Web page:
LONDON (Reuters) - One of Britain’s most senior government ministers is to be prosecuted for motoring offences, including using a mobile phone while driving, prosecutors said on Thursday.
Harriet Harman, Labour deputy leader and a top lawyer, is accused of driving without due care and attention and using a hand-held phone when she was involved in an incident in Peckham, southeast London, in July.
“The Crown Prosecution Service has decided there is sufficient evidence and it is in the public interest to prosecute ... Harriet Harman,” it said in a statement.
According to press reports, Harman a former Solicitor General, had collided with a parked car. She stopped briefly at the scene but then drove off without leaving details of her insurance company or her car’s registration.
If found guilty Harman faces fines of up to 6,000 pounds, could have penalty points imposed on her driving licence, and magistrates could ban her from driving.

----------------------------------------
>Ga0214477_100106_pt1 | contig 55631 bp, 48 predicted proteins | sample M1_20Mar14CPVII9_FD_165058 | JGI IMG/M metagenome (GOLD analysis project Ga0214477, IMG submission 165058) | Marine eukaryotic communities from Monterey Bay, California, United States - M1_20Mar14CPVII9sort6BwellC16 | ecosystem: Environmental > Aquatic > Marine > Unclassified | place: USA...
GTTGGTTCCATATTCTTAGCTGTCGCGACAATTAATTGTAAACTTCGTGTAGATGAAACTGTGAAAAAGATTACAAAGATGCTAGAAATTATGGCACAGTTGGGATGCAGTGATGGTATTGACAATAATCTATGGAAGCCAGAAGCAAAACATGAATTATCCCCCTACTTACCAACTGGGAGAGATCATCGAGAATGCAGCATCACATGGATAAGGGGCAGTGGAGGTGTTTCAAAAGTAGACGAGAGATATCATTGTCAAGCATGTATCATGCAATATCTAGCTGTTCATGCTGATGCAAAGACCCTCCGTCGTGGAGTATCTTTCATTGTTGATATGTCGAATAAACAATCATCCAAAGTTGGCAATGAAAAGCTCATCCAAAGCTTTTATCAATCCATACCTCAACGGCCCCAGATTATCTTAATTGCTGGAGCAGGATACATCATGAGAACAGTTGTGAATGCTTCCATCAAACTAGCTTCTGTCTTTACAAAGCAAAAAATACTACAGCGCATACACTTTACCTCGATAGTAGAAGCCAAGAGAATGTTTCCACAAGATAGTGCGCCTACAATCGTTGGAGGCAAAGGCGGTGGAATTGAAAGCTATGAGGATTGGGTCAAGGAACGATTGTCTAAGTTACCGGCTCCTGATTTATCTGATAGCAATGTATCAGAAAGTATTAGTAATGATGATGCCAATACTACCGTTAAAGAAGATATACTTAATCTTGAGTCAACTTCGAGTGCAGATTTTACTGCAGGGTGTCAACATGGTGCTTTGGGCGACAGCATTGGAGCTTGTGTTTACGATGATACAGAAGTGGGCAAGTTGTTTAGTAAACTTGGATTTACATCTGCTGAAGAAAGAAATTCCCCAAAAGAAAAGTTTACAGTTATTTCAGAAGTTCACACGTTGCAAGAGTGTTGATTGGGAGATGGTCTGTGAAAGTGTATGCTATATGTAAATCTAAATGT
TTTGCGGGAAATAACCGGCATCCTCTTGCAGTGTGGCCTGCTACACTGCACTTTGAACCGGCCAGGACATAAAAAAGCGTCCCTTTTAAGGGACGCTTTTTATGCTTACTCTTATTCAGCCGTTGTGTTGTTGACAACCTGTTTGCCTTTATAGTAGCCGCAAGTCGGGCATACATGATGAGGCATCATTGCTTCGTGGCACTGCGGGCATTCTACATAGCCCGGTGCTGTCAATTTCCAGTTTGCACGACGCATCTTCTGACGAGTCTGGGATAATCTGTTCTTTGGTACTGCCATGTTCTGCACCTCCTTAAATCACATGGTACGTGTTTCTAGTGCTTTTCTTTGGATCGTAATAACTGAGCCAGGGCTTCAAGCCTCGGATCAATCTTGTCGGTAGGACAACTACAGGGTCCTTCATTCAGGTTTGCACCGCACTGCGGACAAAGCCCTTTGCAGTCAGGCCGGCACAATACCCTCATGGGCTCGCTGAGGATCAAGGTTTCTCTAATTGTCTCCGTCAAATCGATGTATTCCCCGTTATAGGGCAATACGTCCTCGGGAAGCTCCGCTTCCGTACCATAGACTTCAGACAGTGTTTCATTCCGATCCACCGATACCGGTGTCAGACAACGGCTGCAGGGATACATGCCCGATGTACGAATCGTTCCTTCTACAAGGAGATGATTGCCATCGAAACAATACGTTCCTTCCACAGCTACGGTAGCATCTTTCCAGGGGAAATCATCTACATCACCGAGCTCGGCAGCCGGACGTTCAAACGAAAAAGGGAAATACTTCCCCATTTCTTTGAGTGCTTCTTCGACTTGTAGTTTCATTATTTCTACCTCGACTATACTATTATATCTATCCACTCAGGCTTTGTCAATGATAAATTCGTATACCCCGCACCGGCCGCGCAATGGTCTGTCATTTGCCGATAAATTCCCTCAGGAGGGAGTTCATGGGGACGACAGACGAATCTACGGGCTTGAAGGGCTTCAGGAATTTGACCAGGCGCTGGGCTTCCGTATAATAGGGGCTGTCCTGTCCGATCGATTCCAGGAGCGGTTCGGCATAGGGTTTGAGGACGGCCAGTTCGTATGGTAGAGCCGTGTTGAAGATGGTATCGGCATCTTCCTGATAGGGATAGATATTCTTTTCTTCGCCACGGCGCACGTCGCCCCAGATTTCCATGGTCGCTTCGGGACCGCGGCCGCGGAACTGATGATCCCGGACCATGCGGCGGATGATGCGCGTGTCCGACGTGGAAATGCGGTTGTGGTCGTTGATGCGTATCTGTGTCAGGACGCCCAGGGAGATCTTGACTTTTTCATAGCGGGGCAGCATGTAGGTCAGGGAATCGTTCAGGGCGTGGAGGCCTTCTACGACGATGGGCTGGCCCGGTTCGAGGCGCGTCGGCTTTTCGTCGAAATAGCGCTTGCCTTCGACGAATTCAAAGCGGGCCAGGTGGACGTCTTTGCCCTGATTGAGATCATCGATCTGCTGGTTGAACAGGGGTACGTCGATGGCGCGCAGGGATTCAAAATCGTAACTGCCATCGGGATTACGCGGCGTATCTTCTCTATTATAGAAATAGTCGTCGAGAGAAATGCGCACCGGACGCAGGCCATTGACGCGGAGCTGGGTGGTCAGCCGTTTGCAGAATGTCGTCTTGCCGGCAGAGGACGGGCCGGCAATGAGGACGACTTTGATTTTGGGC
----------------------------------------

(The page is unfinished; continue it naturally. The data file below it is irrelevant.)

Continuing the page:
Publicity surrounding the prosecution itself is likely to be of concern for Harman, generating embarrassment as Labour prepares for national parliamentary elections due by June 2010.
The opposition centre-right Conservatives are predicted to win the election, with polls putting them well ahead of Labour.
The law banning motorists from using hand-held phones while driving was brought in by the Labour government in 2003. Prosecutors have even argued that those found guilty of the offence should be jailed.
Reporting by Michael Holden; Editing by Stefano Ambrogi
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